Changes to the current NHS policy regarding medical workers will mean that as of April 2014, HIV positive doctors, nurses, dentists in the UK will be able to perform surgical procedures as they could before the 1990s when the restriction was imposed. Chief medical officer, Dame Sally Davies made the announcements last week and declared that the existing legislation was outdated and introduced a change of policy from April 2014.
In the 1990s, Britain was coming out of a HIV and Aids epidemic. The stigma surrounding both conditions had resulted in a lot of misconceptions about the disease, and fear about it spreading from one person to another via simple cuts or wounds. As a result of this public feeling and the lack of understanding about the HIV virus at the time, a ban was put in place in 1993 which prevented people with the virus from carrying out internal treatments or surgery on a patient.
The aim was to limit the risk of HIV spreading from undetected cuts on hands or fingers which might bleed when they were inside the patient's body. This ban meant that qualified surgeons who had tested positive for HIV had to stop their work and move to a different area of medicine, and dentists who had to stop working and find a new profession because the very nature of their work increased the risk of transferring HIV.
During the 1990's, this practice of trying to control HIV by restricting medical workers who had the virus was the norm because there was limited medical research into alternative ways of controlling the virus. However, over the last 20 years, there have been incredible scientific developments in the field so that people with HIV can receive anti-retroviral drug therapy to control whether they are infectious or not. This medical progress also prevents the virus from being transmitted from medical staff to patients.
Last week, Dame Sally Davies brought the British medical profession and the British public up to date with how research into the success of medical treatments which has influenced the change in policy to lift the restriction on doctors, nurses and dentists. It is estimated that 110 HIV-positive NHS healthcare workers will be able to resume procedures on patients. In order to return to their medical careers, they must first consent to be added to a register of healthcare workers with HIV managed by Public Health England, and must agree to be monitored by doctors every twelve weeks to make sure they are on the correct medication and to ensure that their viral load is undetectable.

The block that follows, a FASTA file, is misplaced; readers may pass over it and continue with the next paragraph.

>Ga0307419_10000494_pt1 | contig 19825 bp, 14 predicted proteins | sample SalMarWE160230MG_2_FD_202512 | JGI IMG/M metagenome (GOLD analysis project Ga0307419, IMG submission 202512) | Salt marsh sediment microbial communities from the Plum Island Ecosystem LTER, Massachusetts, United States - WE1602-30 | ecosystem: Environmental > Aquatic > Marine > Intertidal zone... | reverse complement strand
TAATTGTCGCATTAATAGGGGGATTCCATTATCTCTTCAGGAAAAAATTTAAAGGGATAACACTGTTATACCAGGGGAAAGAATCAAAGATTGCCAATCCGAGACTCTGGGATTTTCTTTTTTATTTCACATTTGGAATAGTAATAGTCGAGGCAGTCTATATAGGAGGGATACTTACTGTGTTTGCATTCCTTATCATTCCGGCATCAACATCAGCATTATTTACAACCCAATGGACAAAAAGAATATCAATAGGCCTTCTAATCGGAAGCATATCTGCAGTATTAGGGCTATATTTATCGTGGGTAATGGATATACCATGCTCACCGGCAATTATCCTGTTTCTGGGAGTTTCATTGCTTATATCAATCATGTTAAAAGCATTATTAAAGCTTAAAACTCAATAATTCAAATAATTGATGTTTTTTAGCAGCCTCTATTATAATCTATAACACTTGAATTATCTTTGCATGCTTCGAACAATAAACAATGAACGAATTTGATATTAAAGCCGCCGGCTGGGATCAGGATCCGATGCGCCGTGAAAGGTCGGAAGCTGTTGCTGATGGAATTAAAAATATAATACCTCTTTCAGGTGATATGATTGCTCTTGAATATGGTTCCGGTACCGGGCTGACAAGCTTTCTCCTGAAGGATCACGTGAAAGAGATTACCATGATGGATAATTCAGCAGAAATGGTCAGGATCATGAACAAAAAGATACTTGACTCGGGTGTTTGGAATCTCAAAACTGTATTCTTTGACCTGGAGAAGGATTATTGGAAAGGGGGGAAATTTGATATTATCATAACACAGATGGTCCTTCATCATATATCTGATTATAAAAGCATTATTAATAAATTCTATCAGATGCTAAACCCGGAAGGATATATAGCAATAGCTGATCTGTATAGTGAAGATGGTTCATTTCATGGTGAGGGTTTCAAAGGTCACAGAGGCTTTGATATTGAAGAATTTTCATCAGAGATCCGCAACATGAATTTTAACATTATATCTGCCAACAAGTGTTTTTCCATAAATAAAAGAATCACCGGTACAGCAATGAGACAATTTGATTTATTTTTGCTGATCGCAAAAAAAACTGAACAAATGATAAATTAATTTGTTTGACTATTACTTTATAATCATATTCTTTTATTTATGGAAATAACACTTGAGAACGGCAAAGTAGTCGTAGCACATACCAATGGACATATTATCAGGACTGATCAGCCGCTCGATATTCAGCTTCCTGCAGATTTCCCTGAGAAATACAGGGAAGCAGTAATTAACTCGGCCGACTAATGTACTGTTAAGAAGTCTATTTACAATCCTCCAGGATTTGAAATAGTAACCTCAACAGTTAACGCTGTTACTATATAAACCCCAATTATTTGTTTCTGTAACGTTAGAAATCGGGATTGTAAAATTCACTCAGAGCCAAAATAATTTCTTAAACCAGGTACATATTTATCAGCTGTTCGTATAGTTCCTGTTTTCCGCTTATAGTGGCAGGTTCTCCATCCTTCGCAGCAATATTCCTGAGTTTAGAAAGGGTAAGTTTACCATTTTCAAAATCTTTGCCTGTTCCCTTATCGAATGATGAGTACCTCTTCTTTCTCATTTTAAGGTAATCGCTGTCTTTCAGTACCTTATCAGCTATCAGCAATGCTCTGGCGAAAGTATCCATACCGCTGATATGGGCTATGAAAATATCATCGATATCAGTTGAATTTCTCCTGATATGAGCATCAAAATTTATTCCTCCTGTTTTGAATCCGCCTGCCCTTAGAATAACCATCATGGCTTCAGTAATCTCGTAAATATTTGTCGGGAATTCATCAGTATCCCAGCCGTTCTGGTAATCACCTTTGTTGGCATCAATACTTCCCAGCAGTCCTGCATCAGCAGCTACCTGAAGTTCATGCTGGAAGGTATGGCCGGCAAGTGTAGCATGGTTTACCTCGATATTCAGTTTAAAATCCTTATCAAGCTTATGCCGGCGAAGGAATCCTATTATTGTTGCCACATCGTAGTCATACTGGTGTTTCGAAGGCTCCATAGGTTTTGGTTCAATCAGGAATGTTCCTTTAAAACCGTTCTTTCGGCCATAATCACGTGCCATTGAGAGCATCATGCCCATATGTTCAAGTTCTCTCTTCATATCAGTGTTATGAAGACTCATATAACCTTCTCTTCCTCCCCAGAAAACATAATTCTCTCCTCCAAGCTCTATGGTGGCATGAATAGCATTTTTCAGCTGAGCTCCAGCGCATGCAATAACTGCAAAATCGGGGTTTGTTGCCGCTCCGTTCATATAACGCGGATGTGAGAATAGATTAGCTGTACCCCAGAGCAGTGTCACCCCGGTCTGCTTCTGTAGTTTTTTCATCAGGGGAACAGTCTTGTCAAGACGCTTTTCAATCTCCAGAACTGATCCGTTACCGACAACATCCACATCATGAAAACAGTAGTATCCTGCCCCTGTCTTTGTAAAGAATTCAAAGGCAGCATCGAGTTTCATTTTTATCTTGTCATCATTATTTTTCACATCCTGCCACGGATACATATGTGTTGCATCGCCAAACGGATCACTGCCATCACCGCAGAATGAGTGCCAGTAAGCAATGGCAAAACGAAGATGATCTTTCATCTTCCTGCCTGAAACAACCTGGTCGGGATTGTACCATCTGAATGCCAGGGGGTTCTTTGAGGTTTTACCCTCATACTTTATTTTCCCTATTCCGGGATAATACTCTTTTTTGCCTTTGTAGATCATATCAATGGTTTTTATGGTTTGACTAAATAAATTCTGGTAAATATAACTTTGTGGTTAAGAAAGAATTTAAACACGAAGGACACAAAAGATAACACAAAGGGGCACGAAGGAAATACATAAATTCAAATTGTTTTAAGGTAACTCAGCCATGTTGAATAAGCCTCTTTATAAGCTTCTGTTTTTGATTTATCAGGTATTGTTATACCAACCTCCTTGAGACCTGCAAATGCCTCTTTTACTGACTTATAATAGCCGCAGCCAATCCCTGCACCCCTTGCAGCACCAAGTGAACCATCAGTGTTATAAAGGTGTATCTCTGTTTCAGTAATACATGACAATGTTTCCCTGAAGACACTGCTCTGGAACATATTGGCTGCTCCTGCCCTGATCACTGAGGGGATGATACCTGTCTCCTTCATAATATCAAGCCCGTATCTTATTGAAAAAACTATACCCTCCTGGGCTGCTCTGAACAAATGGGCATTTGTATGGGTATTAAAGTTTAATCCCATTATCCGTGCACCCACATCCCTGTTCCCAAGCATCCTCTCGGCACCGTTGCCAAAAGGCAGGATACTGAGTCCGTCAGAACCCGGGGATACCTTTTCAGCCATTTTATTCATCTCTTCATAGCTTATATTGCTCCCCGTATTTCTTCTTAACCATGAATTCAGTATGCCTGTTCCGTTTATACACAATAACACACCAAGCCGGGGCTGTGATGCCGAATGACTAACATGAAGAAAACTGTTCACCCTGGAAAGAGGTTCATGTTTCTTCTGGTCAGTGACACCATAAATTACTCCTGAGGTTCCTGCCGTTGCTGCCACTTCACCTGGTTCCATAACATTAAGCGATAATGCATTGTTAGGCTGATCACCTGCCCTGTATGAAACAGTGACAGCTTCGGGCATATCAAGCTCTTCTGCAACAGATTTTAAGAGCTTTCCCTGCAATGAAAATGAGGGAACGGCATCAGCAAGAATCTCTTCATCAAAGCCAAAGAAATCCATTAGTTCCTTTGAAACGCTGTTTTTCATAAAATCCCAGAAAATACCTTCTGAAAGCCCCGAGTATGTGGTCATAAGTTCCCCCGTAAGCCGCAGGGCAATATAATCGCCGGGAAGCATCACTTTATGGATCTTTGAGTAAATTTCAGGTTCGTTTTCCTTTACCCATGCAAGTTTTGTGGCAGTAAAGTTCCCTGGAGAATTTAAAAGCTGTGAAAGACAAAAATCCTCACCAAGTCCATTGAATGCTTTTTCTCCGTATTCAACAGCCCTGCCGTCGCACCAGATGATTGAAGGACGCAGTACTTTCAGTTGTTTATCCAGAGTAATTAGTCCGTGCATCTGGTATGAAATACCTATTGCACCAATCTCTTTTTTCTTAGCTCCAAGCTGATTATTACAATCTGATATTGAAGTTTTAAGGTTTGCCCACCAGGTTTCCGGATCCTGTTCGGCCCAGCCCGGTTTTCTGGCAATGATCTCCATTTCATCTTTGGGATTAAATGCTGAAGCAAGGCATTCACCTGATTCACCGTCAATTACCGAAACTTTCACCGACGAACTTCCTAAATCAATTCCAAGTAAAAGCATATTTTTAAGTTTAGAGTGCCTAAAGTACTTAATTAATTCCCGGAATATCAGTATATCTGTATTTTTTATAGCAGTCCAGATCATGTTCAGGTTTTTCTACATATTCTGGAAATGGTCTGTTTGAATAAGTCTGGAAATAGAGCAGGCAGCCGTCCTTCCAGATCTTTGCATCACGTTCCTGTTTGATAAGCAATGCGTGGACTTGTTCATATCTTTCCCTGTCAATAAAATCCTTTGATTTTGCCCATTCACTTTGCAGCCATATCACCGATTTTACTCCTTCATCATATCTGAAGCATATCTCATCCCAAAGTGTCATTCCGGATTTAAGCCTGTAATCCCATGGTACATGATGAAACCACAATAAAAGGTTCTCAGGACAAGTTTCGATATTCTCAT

For some medical professionals, the change could not come soon enough. Many news reports featured stories about healthcare workers like Allan Reid, a HIV positive dentist who was a victim of the existing HIV policies. Reid lost his job as a result of the 1993 restrictions despite knowing that at the time of his diagnosis in 2007, he was taking treatment which meant he was not infectious. There are many other cases like Reid's whereby the UK policy had simply not caught up with medical improvements.
Under the existing policy, any NHS workers who could expose patients to potential HIV risk are required to test for HIV at the beginning of their medical career. All NHS staff are also obliged to undergo other tests if they think they might have been exposed to HIV at any other stage in their career, but this testing is not enforced by law so it is quite possible that many other doctors, nurses and dentists might have kept their HIV diagnosis quiet to avoid the implications for their career if they admitted to having the virus.While this new policy change represents a huge step forward, Doctor Davies also drew attention to the fact that there is still much work to be done in terms of changing attitudes towards the HIV virus. An important part of last week's announcement focused on creating a better understanding of what it means to live with the HIV virus in 2013. This will mean spreading the message that having HIV doesn't prevent people from living long, healthy lives. It is believed that wiping out old associations with the virus will encourage more people to get tested, and this includes healthcare workers may not have been tested because they don't want to lose their profession if they test positive.
The key here is diagnosing the virus in good time. To facilitate this, a second policy change will take effect concerning the sale of HIV self-testing kits in the UK. The widespread availability of tests should help to reduce the stigma that still surrounds HIV testing, and should make it easier for people to do an initial test at home and to provide initial advice about a follow up test at an NHS clinic to confirm the results.
Up until now, this has not been prioritised, so the public has had to resort to purchasing self-testing kits online. The lack of legalisation has meant that for too long, poor quality tests have been the only option for people living in the UK. As of next year, there will be a push to ensure that self- testing kits are more widely available and that those on sale are regulated, accurate and safe. It is hoped that this will go some way towards diagnosing the 25 per cent of the 100,000 people in the UK, who do not know that they are infected and will reduce the risk of the virus being transmitted to others.